Brother Mitchell carried the "dispensation" back to Wilmington where the lodge was organized and the following officers elected to serve with Brethren Shirk, Stowe, and Warner:

                        Treasurer-          Frank Mitchell

                        Secretary -         George E. Cavanaugh

                        Senior Deacon -  W. G. Cutchaw

                        Junior DeaconWilliam Linslar

                        Tyler -                Nicholas Cotton

            The first meeting of the Wilmington Lodge U.D. of Free and Accepted Masons was held at the Empire Hall on October 24, 1855, at 2:00 p.m.  Opened on the Third Degree of Masonry, the lodge "resolved that the regular meetings Wilmington U. D. be held on each Wednesday of each month on or before the full moon at 2 o'clock p.m."  While the wording of the resolution as reported in the minutes can be construed to mean that the lodge would meet every Wednesday of the month, a survey of the minutes suggest that there was only one meeting each month and that that meeting took place on a Wednesday in the latter part of the month ("on or before the full moon"). 

The first petition for the degrees in Masonry received by the Wilmington Lodge was that of E. H. Strong--it was accompanied by the required fee of $2.00.  The petition   was referred to a committee consisting of Brethren Linslar, Stowe, and Steen.  On February 20, 1856, Strong became the first candidate of the Wilmington Lodge to be raised to the "sublime degree of Master Mason."

            At the November 25, 1855, meeting, a committee consisting of brethren Shirk, Stowe, and Z. G. Porter was appointed to draft a constitution and by-laws for regulating and governing Wilmington Lodge U. D.  The first set of by-laws was adopted on April 30, 1856.  Interestingly, one of the by-laws required that a ballot be cast on a candidate prior to conferring each and every degree.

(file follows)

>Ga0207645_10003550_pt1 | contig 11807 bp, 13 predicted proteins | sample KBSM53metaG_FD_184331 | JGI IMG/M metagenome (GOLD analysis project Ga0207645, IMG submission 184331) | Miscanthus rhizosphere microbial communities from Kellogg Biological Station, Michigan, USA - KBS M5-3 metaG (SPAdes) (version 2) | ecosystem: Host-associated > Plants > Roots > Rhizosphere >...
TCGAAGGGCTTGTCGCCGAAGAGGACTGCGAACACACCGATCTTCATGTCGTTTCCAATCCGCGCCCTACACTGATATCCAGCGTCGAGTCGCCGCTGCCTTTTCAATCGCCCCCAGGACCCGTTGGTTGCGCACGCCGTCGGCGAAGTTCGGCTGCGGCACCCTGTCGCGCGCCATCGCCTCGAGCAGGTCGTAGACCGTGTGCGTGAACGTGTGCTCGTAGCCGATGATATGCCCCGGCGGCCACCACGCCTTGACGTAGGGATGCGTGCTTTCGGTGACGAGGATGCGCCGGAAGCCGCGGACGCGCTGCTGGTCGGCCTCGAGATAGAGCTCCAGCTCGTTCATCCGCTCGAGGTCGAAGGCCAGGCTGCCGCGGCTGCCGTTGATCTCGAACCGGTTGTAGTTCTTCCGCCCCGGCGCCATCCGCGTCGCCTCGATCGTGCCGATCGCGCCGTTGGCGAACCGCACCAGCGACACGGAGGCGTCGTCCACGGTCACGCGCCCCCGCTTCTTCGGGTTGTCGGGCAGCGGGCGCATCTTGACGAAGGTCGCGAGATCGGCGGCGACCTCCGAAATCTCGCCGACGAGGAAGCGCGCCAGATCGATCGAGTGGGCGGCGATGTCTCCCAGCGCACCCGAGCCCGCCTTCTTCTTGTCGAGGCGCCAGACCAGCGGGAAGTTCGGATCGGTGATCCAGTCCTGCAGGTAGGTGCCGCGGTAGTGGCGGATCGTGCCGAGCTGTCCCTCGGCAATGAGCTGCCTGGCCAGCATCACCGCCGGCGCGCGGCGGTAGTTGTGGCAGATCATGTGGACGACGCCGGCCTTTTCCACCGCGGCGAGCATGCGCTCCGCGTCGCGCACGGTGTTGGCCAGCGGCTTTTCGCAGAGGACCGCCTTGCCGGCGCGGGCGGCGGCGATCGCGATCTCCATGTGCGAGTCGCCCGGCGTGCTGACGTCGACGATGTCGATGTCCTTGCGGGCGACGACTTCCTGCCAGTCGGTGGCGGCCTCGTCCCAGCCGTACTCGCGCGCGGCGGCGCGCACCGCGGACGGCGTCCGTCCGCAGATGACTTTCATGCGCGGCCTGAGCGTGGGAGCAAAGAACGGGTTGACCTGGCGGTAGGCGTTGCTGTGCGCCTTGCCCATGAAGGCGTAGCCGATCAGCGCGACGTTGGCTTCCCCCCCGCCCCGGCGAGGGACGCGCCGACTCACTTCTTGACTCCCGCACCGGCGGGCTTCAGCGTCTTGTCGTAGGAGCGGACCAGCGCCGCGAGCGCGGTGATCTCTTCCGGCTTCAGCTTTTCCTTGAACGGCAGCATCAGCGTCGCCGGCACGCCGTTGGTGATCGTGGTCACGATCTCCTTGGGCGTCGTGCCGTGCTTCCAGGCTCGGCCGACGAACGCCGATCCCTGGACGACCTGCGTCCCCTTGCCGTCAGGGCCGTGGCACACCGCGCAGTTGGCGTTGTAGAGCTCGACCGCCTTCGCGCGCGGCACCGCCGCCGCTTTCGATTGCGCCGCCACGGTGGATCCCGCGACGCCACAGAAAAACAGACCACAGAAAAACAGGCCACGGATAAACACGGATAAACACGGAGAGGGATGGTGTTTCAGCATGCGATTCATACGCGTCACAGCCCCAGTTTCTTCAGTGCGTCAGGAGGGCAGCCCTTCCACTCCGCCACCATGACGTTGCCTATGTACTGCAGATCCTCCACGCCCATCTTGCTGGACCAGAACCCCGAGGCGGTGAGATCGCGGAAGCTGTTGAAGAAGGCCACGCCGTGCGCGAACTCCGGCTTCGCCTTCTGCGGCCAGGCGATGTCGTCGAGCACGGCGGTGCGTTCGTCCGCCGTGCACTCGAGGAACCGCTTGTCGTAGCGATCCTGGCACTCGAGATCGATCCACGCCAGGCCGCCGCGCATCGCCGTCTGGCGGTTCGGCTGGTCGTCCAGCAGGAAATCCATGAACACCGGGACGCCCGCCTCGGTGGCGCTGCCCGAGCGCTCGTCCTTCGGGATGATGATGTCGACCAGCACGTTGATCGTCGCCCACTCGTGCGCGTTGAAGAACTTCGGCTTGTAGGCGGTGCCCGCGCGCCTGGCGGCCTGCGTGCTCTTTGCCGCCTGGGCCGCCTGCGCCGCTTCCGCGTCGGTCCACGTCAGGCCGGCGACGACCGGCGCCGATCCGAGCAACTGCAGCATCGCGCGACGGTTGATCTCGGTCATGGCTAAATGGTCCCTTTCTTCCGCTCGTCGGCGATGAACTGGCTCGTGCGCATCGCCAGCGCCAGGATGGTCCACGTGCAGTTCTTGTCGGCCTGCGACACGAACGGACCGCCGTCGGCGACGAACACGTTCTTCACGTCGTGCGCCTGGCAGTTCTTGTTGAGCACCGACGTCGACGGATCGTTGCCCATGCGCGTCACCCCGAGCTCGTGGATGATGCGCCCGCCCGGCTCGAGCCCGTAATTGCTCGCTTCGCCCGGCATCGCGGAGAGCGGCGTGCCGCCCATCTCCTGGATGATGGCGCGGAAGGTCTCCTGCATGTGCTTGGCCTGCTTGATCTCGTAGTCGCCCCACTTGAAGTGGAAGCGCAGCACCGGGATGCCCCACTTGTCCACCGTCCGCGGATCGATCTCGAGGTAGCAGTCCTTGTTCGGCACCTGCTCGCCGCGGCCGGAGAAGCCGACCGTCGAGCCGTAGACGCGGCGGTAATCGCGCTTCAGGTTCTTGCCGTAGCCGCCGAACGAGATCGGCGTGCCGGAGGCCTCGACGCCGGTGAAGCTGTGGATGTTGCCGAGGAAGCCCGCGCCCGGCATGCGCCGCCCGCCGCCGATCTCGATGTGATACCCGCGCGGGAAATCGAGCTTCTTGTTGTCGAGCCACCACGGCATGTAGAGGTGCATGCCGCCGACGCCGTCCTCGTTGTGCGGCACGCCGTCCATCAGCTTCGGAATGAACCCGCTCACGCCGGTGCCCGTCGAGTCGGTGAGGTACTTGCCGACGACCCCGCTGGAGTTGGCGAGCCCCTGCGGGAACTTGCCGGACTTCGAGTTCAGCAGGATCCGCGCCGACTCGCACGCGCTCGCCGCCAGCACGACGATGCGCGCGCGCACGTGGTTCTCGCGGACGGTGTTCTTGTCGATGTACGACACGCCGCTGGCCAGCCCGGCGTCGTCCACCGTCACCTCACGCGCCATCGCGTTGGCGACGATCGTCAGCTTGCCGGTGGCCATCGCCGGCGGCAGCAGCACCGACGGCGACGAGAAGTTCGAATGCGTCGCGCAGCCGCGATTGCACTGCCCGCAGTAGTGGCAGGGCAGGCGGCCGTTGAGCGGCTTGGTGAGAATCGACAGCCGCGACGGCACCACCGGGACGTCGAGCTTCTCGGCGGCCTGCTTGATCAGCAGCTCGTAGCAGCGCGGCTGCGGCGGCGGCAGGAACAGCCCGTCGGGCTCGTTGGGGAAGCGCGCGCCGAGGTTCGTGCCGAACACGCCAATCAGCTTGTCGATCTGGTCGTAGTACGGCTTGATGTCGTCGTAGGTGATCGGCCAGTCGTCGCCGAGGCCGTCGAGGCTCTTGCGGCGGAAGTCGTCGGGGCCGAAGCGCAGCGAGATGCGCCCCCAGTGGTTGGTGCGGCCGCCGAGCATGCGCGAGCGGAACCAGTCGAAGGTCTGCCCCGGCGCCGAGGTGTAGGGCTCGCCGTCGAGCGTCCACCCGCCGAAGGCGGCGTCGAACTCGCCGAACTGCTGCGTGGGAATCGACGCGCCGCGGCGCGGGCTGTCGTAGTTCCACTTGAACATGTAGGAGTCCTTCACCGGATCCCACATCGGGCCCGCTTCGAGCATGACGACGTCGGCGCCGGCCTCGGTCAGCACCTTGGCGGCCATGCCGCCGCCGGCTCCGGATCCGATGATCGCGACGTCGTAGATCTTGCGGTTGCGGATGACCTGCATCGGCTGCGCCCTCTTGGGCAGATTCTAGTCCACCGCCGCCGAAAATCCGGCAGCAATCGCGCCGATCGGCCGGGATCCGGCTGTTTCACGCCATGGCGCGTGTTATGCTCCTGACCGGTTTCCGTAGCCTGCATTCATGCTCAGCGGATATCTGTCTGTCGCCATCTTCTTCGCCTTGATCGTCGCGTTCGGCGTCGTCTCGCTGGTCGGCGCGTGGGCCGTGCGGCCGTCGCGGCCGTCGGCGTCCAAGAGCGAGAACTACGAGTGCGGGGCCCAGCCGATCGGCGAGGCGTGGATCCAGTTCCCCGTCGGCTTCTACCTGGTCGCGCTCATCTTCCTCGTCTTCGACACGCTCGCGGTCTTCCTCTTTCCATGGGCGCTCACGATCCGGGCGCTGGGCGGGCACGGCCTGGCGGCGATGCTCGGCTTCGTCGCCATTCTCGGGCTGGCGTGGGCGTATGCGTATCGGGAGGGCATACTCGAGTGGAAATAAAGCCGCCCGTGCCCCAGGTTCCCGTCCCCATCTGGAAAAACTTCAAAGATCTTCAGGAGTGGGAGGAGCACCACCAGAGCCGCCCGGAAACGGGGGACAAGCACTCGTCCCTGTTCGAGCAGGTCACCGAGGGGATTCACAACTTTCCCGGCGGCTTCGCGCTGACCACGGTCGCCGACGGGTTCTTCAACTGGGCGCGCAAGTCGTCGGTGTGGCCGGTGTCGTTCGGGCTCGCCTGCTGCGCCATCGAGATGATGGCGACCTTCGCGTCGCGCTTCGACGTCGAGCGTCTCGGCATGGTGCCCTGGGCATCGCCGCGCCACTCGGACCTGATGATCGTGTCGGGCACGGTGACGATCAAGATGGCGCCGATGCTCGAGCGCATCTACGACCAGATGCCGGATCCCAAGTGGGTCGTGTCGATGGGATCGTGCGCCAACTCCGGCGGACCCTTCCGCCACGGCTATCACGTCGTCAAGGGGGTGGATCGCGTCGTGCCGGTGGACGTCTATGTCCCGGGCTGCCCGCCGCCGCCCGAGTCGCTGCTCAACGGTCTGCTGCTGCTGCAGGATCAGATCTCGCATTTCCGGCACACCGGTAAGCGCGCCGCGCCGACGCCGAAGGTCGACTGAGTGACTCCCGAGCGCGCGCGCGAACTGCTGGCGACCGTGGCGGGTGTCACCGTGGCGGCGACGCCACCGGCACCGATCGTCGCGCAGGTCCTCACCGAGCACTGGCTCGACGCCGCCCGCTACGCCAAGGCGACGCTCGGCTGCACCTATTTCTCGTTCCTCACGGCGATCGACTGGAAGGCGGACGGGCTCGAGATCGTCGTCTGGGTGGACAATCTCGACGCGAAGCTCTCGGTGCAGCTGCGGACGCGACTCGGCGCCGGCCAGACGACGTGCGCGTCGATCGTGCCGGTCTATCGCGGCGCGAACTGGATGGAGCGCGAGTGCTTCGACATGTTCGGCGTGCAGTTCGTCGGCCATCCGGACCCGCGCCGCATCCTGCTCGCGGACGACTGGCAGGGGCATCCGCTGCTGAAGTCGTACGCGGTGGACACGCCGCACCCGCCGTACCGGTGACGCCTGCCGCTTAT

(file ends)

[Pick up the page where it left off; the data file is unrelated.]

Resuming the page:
The first few meetings of the lodge were held in a room owned by Brother R. W. Waterman.  On June 18, 1856, "a suitable and convenient" room for lodge meetings was rented from Mr. Campbell for five years at an annual rent of $80.00.  

            During the year that the lodge operated U. D. (under dispensation) twenty-six candidates were initiated, thirteen passed, and ten raised to the degree of Master Mason.  The total membership of the lodge at the end of that first year was twenty-eight.

            Initiation and degree fees were $15.00; lodge dues were $1.00; and Grand Lodge per capita dues were $0.70. 

            On October 6, at the 1856 communication of the Illinois Grand Lodge, Wilmington's "dispensation" was returned with a petition asking that a charter be granted.  Upon the recommendation of the Committee on Lodges under Dispensation, on October 7, a charter and the number 208 were granted to Wilmington Lodge. 

Brother Frank Mitchell, as the proxy of Worshipful Master Joseph Shirk, received the charter, was seated, and represented Wilmington Lodge No. 208 for the remainder of the meeting.   That charter received in 1856 now hangs in the Wilmington lodge room on the south wall above the secretary's desk. 

On Friday, November 7, 1856, Wilmington Lodge U. D., A. F. and A.M., met in their lodge room at 7:00 p.m. and opened, in form, on the Third Degree of Masonry for the historic beginning of their work as a chartered lodge.  The minutes of that meeting record that the elected officers present were:  Joseph Shirk as Worshipful Master, Cyrus Stowe as Senior Warden, Hezikiah Warner as Junior Warden, Frank Mitchell as Treasurer, and George C. Cavanaugh as Secretary.  Other officers present included Edwin H. Strong as Senior Deacon, George H. Gray as Junior Deacon, R. W. Waterman as Senior Steward, and Charles Hammond as Tyler.  Other members of Wilmington Lodge who signed the register were:  Normandy, Samater, Smith, McIntosh and Tyron.  Visiting brethren included J. J. Huntley of Lafayette Lodge No. 18 of Chicago, and R. J. Cunningham and W. J. Nelson of Mount Joliet Lodge No. 42 in Joliet.